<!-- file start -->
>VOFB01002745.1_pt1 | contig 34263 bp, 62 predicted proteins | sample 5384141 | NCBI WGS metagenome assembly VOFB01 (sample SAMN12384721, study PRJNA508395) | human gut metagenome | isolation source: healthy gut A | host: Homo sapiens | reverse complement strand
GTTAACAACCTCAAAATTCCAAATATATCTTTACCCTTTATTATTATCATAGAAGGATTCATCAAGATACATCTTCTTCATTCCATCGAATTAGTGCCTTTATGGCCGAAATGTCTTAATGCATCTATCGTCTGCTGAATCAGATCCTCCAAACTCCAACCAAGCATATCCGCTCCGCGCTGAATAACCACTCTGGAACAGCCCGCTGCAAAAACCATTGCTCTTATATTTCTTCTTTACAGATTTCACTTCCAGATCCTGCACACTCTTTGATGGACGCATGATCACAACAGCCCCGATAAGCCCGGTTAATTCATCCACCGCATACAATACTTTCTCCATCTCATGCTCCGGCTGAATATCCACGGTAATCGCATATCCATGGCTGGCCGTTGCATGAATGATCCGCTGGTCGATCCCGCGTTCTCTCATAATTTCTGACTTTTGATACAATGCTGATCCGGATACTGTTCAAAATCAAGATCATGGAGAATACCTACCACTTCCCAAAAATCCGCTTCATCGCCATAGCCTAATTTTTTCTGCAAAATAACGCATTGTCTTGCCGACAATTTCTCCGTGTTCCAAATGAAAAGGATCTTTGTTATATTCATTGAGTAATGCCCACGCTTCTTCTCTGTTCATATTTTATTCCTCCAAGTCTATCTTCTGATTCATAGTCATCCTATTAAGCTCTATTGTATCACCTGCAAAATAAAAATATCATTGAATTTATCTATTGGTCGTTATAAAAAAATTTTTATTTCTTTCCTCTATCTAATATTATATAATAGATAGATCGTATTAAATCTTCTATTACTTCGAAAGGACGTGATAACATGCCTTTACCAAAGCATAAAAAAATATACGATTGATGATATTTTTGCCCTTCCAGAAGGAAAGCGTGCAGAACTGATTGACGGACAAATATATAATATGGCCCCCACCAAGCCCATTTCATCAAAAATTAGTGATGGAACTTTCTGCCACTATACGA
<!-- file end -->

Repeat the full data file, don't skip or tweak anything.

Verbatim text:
>VOFB01002745.1_pt1 | contig 34263 bp, 62 predicted proteins | sample 5384141 | NCBI WGS metagenome assembly VOFB01 (sample SAMN12384721, study PRJNA508395) | human gut metagenome | isolation source: healthy gut A | host: Homo sapiens | reverse complement strand
GTTAACAACCTCAAAATTCCAAATATATCTTTACCCTTTATTATTATCATAGAAGGATTCATCAAGATACATCTTCTTCATTCCATCGAATTAGTGCCTTTATGGCCGAAATGTCTTAATGCATCTATCGTCTGCTGAATCAGATCCTCCAAACTCCAACCAAGCATATCCGCTCCGCGCTGAATAACCACTCTGGAACAGCCCGCTGCAAAAACCATTGCTCTTATATTTCTTCTTTACAGATTTCACTTCCAGATCCTGCACACTCTTTGATGGACGCATGATCACAACAGCCCCGATAAGCCCGGTTAATTCATCCACCGCATACAATACTTTCTCCATCTCATGCTCCGGCTGAATATCCACGGTAATCGCATATCCATGGCTGGCCGTTGCATGAATGATCCGCTGGTCGATCCCGCGTTCTCTCATAATTTCTGACTTTTGATACAATGCTGATCCGGATACTGTTCAAAATCAAGATCATGGAGAATACCTACCACTTCCCAAAAATCCGCTTCATCGCCATAGCCTAATTTTTTCTGCAAAATAACGCATTGTCTTGCCGACAATTTCTCCGTGTTCCAAATGAAAAGGATCTTTGTTATATTCATTGAGTAATGCCCACGCTTCTTCTCTGTTCATATTTTATTCCTCCAAGTCTATCTTCTGATTCATAGTCATCCTATTAAGCTCTATTGTATCACCTGCAAAATAAAAATATCATTGAATTTATCTATTGGTCGTTATAAAAAAATTTTTATTTCTTTCCTCTATCTAATATTATATAATAGATAGATCGTATTAAATCTTCTATTACTTCGAAAGGACGTGATAACATGCCTTTACCAAAGCATAAAAAAATATACGATTGATGATATTTTTGCCCTTCCAGAAGGAAAGCGTGCAGAACTGATTGACGGACAAATATATAATATGGCCCCCACCAAGCCCATTTCATCAAAAATTAGTGATGGAACTTTCTGCCACTATACGA